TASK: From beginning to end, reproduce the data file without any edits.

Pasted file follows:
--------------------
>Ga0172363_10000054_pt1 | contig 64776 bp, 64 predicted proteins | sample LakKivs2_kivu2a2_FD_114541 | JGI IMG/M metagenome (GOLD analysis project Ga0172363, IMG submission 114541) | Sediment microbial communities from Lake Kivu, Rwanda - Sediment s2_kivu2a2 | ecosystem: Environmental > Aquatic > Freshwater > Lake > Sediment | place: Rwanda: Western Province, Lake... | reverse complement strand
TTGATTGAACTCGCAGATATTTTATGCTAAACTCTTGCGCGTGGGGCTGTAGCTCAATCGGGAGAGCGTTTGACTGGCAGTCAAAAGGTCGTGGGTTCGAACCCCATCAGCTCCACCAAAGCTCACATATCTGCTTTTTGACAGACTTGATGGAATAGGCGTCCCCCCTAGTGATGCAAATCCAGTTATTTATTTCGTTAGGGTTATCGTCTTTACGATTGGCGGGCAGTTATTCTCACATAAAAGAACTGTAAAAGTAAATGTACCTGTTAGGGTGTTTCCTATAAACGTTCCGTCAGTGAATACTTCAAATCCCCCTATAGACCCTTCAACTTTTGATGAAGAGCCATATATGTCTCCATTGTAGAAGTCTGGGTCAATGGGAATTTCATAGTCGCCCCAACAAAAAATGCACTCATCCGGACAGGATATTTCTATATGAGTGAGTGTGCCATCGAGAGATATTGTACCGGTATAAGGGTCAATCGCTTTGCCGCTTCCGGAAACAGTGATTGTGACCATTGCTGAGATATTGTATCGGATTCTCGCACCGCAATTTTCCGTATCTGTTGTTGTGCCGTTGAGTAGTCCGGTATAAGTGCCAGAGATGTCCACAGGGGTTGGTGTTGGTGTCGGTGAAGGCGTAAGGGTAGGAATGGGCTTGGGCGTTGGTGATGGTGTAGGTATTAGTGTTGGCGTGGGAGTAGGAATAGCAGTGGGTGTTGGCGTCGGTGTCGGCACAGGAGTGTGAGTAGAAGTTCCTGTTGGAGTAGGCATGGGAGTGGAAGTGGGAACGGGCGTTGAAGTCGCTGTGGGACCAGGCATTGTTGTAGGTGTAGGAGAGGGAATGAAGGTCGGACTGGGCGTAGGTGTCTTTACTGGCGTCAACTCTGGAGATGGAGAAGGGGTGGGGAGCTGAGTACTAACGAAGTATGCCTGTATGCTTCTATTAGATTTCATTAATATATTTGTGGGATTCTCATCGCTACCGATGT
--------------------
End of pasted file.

>Ga0172363_10000054_pt1 | contig 64776 bp, 64 predicted proteins | sample LakKivs2_kivu2a2_FD_114541 | JGI IMG/M metagenome (GOLD analysis project Ga0172363, IMG submission 114541) | Sediment microbial communities from Lake Kivu, Rwanda - Sediment s2_kivu2a2 | ecosystem: Environmental > Aquatic > Freshwater > Lake > Sediment | place: Rwanda: Western Province, Lake... | reverse complement strand
TTGATTGAACTCGCAGATATTTTATGCTAAACTCTTGCGCGTGGGGCTGTAGCTCAATCGGGAGAGCGTTTGACTGGCAGTCAAAAGGTCGTGGGTTCGAACCCCATCAGCTCCACCAAAGCTCACATATCTGCTTTTTGACAGACTTGATGGAATAGGCGTCCCCCCTAGTGATGCAAATCCAGTTATTTATTTCGTTAGGGTTATCGTCTTTACGATTGGCGGGCAGTTATTCTCACATAAAAGAACTGTAAAAGTAAATGTACCTGTTAGGGTGTTTCCTATAAACGTTCCGTCAGTGAATACTTCAAATCCCCCTATAGACCCTTCAACTTTTGATGAAGAGCCATATATGTCTCCATTGTAGAAGTCTGGGTCAATGGGAATTTCATAGTCGCCCCAACAAAAAATGCACTCATCCGGACAGGATATTTCTATATGAGTGAGTGTGCCATCGAGAGATATTGTACCGGTATAAGGGTCAATCGCTTTGCCGCTTCCGGAAACAGTGATTGTGACCATTGCTGAGATATTGTATCGGATTCTCGCACCGCAATTTTCCGTATCTGTTGTTGTGCCGTTGAGTAGTCCGGTATAAGTGCCAGAGATGTCCACAGGGGTTGGTGTTGGTGTCGGTGAAGGCGTAAGGGTAGGAATGGGCTTGGGCGTTGGTGATGGTGTAGGTATTAGTGTTGGCGTGGGAGTAGGAATAGCAGTGGGTGTTGGCGTCGGTGTCGGCACAGGAGTGTGAGTAGAAGTTCCTGTTGGAGTAGGCATGGGAGTGGAAGTGGGAACGGGCGTTGAAGTCGCTGTGGGACCAGGCATTGTTGTAGGTGTAGGAGAGGGAATGAAGGTCGGACTGGGCGTAGGTGTCTTTACTGGCGTCAACTCTGGAGATGGAGAAGGGGTGGGGAGCTGAGTACTAACGAAGTATGCCTGTATGCTTCTATTAGATTTCATTAATATATTTGTGGGATTCTCATCGCTACCGATGT